I was not reared in a home where strict self-denial was practiced as a measure of personal and spiritual discipline, which classically is known as asceticism.
There was, however, a strong element of asceticism practiced among members of my denomination as late as the mid-1950s. For example, there was a lay elder who announced proudly on the floor of a church assembly that he had engaged in sex with his wife only three times and that they had three children.
Then there was the time I was visiting our denomination's conference grounds, and I was chastised by a woman for playing tennis on Sunday afternoon. On that same occasion, I had to delay leaving for home, for the person who had brought me refused to take lengthy trips on Sunday.
Some of my friends believed that it was all right to do things on Sunday as long as it did not require other people to work. That ruled out swimming in public facilities, movies and visits to amusement parks. We could go swimming in the river or bay, fly kites, play tennis or go sailing.
Many churches had hard, uncomfortable pews without cushions and wooden chairs for Sunday school. Some people thought we were serving the Lord by being physically uncomfortable. Thank goodness, most churches realized that there were better ways to serve the Lord before I became a pastor and had to frequently attend all-day church meetings.
From whence have come ascetic practices? Based on Paul's letter to Timothy, such asceticism was influenced by a form of Judaism known as Essenes and by Oriental tendencies that developed into Gnosticism. The gnostics taught abstinence from all physical pleasures, contending that the only part of our life that pleases God is the "spiritual." We were supposed to be in the world but enjoy no worldly pleasures. In Paul's time, the gnostics renounced marriage and abstained from certain foods. They engaged in speculative mythology, which Paul denounced as "profane myths." What made the Gnostic heresy even worse was the fact that the adherents believed they alone had the only true knowledge (gnosis) about God.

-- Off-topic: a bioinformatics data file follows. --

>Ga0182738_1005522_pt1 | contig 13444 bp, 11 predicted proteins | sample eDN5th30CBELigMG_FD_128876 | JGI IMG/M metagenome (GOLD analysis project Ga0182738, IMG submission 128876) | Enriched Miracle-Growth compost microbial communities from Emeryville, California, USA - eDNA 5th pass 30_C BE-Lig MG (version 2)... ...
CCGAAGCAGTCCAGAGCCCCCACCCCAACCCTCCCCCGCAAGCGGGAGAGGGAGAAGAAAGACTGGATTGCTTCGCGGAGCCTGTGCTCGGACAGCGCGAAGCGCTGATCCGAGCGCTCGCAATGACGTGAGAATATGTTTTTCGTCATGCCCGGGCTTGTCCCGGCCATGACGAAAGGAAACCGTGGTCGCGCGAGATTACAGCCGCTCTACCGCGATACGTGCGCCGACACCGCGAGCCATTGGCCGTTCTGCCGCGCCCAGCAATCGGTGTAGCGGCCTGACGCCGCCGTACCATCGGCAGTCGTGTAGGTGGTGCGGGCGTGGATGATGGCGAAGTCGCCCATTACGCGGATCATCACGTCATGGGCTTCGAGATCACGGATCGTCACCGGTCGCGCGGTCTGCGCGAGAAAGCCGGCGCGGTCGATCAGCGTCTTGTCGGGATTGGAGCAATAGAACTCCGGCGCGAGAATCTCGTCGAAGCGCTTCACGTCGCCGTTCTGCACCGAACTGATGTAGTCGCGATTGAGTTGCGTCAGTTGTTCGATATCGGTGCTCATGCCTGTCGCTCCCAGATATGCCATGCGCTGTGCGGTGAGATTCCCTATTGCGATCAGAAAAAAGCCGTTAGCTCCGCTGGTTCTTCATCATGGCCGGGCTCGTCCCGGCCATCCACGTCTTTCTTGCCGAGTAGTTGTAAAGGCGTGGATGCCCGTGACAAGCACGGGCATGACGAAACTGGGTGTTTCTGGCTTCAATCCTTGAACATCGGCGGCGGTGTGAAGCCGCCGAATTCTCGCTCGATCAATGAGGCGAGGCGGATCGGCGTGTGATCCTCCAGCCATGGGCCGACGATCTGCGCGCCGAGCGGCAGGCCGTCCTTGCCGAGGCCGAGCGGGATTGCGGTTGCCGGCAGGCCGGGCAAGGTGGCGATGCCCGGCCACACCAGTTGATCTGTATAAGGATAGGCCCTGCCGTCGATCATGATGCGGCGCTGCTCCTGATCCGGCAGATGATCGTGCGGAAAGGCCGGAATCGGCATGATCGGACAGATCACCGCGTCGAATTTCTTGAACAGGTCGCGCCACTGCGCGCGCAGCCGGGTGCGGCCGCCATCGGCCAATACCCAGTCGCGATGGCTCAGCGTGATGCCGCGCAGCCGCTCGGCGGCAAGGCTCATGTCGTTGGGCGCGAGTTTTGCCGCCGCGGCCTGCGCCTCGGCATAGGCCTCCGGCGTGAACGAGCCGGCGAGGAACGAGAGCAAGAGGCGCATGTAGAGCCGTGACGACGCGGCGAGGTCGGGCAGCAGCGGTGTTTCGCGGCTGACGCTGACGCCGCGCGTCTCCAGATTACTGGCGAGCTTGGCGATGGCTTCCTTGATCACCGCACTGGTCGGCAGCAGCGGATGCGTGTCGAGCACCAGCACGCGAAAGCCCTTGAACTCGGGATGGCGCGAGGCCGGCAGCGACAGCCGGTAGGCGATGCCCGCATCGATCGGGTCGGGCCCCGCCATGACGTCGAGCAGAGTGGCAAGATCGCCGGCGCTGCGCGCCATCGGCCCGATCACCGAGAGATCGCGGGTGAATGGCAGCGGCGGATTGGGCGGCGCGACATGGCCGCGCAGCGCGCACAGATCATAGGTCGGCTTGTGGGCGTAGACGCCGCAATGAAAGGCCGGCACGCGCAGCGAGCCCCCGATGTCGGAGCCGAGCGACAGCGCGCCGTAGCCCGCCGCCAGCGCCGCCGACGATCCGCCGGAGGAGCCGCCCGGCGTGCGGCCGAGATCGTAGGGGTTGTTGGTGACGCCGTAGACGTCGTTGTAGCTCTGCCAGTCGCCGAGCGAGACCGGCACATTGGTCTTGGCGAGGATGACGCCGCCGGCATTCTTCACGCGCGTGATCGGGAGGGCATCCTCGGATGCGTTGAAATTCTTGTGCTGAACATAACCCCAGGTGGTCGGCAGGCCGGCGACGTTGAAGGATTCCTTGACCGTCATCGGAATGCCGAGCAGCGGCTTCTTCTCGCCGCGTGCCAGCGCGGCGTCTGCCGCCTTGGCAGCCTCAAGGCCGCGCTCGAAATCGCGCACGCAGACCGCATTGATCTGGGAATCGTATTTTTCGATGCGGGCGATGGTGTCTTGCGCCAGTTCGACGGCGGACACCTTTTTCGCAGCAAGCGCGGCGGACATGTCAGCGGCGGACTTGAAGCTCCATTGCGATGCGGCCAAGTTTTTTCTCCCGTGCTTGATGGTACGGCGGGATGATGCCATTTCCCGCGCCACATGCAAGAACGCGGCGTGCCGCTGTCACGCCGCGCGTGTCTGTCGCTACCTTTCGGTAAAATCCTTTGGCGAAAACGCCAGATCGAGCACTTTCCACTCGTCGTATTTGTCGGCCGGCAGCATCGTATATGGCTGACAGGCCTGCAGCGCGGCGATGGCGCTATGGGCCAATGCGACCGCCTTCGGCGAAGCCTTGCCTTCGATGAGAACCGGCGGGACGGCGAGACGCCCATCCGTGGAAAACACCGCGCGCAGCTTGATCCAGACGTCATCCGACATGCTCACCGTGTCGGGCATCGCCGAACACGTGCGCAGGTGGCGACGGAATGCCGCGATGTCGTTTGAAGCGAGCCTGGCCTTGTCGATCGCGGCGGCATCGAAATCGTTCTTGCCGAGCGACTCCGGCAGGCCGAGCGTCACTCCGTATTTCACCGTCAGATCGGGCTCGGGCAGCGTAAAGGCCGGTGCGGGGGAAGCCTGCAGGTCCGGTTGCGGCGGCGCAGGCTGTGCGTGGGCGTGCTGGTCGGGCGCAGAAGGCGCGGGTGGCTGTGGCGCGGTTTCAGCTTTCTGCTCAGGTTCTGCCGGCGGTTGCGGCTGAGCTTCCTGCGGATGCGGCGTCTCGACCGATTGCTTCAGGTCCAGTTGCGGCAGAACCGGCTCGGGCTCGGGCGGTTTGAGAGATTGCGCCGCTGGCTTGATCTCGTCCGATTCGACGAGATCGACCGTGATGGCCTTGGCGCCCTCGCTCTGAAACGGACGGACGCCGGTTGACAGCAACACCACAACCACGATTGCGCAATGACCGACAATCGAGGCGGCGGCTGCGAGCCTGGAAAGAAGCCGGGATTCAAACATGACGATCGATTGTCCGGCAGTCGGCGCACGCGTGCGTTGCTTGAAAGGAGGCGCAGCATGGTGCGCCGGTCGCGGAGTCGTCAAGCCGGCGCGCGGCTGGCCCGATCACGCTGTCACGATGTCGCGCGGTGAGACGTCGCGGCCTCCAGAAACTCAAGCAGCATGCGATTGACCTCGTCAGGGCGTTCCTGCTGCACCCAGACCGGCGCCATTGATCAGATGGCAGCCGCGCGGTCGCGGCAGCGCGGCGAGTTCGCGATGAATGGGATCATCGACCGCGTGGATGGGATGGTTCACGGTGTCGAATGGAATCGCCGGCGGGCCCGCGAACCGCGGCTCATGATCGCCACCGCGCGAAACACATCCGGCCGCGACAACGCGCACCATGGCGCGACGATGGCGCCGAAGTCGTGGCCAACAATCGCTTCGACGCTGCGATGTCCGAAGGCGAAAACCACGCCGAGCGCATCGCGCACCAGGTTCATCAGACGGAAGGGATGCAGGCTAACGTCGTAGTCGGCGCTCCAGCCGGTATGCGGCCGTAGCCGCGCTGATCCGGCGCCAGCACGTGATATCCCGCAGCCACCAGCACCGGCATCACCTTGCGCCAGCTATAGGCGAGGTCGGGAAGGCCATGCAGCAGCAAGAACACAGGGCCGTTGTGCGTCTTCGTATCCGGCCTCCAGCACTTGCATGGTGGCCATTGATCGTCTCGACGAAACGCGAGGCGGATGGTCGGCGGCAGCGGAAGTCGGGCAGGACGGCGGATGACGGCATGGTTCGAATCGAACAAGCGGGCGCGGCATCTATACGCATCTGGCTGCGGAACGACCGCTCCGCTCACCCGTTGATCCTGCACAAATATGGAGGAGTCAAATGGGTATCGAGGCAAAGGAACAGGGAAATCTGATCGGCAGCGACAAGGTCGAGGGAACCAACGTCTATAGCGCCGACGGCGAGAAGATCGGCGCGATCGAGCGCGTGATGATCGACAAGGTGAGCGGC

We always err when we select only the parts of the Bible that support our point of view. For example, we are left to wonder what such ascetics would do if they took seriously passages from Genesis, Timothy, and elsewhere, which plainly state that "everything created by God is good." Here we argue to lift up and thank God for the goodness of all his creation and his creative ways, such as marriage and sex between marriage partners.
Since any part of creation can be misused and abused, everything needs to be sanctified by God's word and by prayer. Every created thing has God's stamp of excellence. There is no part of God's created order that needs to be cast aside and labeled as "bad." Our part is to accept such things as sex and good food as grateful people, for then they become consecrated by the divine blessing and our responsive prayer.
How do we avoid the pitfalls of asceticism, on the one hand, and a lack of self-discipline, on the other? The only way is to continue as long as we live to be students of God's word privately and with other believers who desire more than anything else to follow God's way, to discover his truth, and to live the life of faithful obedience.
Gene Norris is a Presbyterian minister who specializes in marriage and family therapy.
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